On your marks, get set, vote

TO VOTE OR NOT TO VOTE: Students will be updated about online voting processes on October6.                                                                                                                   Photo: Kayleen Morgan

A TOTAL of 71 candidates have been announced for the upcomingStudent Representative Council (SRC) elections which will take place in over a week’s time. This is the longest list of contesting
students to date, according to the Student Governance Office.

Witsies from different political parties and student organisations are excited about these coming elections scheduled for October 17 and 18.
Jabu Mashinini, a senior programme adviser for student governance, said she is verypleased with the number of candidates running because it means that “students are contesting and are interested in the politics and student governance of the university”.

Wits Democratic Alliance Student Organisation (DASO) candidate Hayley Davison said that in the following year she would like to see students from other campuses included in the focus points of the next SRC.
Davison also said she would like to see a more productive approach with regards to challenging issues such as fees and accommodation on campus. She added that student politics and national politics should be separated. “The next SRC should continue to fight for students even if students are not supporters of the mother body,” she said.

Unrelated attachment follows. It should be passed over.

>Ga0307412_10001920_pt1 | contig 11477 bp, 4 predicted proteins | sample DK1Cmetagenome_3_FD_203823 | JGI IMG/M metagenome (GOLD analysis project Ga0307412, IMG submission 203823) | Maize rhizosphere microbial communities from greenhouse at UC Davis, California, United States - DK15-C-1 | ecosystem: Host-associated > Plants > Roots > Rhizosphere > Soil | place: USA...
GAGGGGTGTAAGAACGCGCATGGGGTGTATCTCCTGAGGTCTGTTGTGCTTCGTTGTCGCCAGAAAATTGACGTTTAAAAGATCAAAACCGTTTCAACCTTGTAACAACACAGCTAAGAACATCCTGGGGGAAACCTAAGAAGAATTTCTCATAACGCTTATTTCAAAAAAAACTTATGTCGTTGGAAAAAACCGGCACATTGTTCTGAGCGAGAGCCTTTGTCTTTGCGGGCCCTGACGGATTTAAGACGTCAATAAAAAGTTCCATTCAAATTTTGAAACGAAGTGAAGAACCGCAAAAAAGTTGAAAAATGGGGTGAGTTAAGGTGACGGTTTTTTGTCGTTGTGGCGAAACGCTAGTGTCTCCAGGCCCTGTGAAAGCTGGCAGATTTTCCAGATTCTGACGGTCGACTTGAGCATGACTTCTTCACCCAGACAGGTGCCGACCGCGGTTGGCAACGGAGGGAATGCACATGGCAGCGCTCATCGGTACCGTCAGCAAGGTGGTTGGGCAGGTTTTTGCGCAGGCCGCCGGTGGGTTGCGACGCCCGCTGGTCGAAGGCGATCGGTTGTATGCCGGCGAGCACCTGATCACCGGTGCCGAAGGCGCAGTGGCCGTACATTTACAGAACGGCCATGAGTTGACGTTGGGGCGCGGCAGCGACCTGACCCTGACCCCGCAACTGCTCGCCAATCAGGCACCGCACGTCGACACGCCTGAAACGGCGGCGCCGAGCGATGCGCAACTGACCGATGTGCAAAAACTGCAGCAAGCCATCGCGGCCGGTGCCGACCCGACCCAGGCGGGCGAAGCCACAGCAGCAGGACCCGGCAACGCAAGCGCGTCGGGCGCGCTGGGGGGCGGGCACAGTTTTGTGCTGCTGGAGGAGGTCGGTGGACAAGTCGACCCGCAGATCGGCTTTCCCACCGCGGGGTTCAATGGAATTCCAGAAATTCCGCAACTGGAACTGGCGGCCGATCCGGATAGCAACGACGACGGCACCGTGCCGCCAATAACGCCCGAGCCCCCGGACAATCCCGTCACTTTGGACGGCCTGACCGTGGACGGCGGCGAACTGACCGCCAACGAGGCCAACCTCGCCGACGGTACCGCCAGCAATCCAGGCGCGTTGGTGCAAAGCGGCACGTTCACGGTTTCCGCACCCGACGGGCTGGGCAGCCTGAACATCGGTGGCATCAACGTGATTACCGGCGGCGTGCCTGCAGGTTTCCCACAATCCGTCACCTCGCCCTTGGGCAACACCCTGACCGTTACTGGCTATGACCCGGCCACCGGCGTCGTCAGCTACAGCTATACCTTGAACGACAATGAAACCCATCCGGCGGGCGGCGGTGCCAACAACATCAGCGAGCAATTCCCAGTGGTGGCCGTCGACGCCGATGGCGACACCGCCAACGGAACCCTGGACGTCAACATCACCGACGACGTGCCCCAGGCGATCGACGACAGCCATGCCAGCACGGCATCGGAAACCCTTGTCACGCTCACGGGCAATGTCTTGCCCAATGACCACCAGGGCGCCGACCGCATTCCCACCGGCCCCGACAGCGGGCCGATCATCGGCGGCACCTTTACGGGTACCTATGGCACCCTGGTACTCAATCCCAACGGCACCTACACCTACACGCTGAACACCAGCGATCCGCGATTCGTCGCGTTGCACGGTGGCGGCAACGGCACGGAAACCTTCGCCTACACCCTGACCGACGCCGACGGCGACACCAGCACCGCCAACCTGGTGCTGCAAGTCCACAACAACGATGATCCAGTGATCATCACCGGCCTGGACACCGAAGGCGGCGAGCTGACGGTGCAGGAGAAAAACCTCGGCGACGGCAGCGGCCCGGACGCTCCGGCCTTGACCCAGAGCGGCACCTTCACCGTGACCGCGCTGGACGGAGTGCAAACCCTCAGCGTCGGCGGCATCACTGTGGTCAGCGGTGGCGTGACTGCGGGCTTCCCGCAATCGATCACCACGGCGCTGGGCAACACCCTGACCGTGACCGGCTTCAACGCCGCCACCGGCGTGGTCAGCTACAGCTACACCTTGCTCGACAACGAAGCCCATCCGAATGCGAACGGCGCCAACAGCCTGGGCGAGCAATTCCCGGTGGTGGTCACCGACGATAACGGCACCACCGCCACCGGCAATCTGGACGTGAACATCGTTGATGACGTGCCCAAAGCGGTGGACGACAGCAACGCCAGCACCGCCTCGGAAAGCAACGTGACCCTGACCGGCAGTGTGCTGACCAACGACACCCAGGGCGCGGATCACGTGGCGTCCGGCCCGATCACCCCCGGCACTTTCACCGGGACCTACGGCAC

While Pan Africanist Student Movement of Azania (PASMA) has the least number of candidates running with only three entries, candidate Phetani Madzivhandila said the number of entries is a
good opportunity “to have diverse perspectives in student politics which will allow us to depart from the sole narrative of the Project Youth Alliance (PYA)”.
Though PASMA is pleased with the candidate numbers, Madzivhandila said he had hoped for more time to campaign as candidates only have one week to engage with students.

Independent runner Morerwa Ngwato said that student political groups did not accommodate his personal drive to encourage community projects and entrepreneurship.
“Political parties tend to reiterate the same issues such as free education policies but I want to bring business innovation and a community entrepreneurship component into student governance,” he said.